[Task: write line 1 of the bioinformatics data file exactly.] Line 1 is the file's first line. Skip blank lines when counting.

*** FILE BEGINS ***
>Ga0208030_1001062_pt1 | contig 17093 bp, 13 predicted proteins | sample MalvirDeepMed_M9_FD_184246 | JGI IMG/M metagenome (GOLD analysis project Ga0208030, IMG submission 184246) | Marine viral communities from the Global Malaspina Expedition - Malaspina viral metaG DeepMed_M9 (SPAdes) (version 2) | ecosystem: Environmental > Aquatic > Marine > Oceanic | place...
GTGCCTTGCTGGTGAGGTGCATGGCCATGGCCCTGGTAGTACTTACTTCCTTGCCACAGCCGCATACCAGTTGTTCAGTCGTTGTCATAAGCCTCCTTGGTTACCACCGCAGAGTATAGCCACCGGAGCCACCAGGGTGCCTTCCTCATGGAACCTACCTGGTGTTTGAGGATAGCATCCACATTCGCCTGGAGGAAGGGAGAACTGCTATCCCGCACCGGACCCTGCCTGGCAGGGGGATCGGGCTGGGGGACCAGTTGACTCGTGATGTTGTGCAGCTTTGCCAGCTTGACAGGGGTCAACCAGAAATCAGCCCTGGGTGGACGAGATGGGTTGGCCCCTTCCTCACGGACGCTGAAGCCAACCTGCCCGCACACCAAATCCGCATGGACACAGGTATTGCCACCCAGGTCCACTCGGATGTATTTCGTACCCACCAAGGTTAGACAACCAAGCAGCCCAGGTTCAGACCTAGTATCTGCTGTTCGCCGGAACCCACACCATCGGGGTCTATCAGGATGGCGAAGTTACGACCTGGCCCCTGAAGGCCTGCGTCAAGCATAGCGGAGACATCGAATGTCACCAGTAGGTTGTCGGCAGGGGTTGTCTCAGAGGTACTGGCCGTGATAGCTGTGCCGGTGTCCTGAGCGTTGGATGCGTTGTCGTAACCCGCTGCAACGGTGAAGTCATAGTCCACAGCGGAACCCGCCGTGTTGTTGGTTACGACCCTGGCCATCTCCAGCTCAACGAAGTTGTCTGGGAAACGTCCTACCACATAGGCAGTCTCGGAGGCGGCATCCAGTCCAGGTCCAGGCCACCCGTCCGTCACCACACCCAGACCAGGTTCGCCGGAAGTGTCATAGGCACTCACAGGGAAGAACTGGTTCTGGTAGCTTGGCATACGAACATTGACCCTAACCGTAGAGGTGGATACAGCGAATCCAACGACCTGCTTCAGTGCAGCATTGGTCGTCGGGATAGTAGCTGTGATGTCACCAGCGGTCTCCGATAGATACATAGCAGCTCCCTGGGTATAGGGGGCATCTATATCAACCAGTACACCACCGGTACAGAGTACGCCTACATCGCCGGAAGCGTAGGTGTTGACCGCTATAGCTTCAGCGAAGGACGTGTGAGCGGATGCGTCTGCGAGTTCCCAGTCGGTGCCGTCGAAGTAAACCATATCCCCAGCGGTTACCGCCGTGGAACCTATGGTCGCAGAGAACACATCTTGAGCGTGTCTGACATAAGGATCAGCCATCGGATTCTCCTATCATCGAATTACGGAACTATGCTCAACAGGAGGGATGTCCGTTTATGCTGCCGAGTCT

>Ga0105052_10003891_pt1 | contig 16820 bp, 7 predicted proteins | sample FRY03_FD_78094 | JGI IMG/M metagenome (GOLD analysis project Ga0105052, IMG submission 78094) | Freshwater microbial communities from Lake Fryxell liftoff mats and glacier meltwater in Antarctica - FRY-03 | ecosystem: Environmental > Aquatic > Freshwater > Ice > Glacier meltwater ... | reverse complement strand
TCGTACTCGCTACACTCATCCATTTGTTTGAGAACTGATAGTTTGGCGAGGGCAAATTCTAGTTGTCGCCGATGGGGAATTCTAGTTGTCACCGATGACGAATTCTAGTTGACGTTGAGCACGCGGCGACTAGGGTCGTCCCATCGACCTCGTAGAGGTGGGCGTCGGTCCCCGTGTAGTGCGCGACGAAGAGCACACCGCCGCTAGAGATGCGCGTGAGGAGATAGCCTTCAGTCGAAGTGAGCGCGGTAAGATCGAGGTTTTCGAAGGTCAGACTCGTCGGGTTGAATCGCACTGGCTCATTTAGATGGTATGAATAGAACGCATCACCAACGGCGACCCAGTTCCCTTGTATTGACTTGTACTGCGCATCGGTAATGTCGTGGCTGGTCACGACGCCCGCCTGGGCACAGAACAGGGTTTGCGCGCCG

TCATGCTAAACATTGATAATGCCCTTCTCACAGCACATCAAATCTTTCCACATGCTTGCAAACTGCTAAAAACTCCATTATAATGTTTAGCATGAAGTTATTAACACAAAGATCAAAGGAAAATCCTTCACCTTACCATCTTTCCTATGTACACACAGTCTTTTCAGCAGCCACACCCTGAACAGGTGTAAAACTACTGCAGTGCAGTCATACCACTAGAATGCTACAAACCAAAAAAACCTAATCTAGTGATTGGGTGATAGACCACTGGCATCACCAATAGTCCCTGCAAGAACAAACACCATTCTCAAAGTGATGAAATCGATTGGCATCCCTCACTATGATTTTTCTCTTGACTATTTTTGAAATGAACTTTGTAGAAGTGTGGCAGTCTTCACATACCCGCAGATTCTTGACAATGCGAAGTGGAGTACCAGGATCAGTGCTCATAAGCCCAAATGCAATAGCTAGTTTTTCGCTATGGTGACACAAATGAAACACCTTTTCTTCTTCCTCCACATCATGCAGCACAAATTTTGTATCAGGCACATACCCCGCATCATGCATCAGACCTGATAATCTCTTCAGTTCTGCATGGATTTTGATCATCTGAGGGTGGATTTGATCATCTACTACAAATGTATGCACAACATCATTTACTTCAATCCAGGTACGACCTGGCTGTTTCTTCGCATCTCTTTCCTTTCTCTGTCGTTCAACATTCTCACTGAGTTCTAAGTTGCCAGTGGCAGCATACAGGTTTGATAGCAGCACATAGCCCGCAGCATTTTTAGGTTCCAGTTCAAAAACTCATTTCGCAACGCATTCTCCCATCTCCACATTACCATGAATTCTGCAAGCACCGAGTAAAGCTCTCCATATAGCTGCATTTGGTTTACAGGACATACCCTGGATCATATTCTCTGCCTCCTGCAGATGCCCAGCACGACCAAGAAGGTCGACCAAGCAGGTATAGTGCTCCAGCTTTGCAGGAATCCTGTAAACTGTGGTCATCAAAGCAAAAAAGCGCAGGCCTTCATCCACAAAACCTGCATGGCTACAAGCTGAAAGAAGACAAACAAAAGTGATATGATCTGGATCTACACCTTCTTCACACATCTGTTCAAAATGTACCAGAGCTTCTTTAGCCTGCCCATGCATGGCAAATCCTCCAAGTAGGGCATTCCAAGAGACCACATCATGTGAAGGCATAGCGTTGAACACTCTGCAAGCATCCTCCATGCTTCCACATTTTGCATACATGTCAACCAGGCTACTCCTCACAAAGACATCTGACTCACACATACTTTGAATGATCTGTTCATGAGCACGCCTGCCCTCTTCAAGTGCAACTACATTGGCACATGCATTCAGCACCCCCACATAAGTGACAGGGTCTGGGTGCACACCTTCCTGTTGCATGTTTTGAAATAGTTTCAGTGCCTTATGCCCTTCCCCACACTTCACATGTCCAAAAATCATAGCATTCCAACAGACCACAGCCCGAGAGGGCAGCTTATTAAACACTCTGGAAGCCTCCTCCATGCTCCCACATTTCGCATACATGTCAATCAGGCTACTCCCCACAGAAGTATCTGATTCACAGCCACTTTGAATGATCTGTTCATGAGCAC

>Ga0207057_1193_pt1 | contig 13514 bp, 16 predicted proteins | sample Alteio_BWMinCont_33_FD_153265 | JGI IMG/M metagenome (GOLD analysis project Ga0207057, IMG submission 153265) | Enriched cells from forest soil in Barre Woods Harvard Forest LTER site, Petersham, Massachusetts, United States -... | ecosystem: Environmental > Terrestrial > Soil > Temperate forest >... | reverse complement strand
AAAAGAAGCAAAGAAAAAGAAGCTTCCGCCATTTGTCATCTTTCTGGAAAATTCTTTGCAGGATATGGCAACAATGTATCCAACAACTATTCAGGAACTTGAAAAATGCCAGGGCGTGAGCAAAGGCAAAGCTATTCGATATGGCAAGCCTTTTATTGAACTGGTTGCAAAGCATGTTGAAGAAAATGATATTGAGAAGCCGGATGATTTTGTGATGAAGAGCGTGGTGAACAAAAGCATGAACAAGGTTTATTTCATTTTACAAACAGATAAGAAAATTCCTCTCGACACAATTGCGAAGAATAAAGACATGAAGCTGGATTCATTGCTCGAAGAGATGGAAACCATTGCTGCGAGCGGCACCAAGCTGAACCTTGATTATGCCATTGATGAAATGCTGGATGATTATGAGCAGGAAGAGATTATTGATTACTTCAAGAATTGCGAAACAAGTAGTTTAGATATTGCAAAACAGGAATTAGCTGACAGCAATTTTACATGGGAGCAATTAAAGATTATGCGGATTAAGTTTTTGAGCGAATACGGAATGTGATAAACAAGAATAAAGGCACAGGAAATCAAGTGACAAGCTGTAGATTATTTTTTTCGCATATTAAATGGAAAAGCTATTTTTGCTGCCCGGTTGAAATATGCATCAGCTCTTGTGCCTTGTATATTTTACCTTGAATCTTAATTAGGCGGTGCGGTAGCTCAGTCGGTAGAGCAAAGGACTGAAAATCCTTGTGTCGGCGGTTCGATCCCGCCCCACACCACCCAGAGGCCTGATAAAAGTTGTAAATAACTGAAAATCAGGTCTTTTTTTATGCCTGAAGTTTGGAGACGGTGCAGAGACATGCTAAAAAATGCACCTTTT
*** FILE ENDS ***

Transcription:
>Ga0208030_1001062_pt1 | contig 17093 bp, 13 predicted proteins | sample MalvirDeepMed_M9_FD_184246 | JGI IMG/M metagenome (GOLD analysis project Ga0208030, IMG submission 184246) | Marine viral communities from the Global Malaspina Expedition - Malaspina viral metaG DeepMed_M9 (SPAdes) (version 2) | ecosystem: Environmental > Aquatic > Marine > Oceanic | place...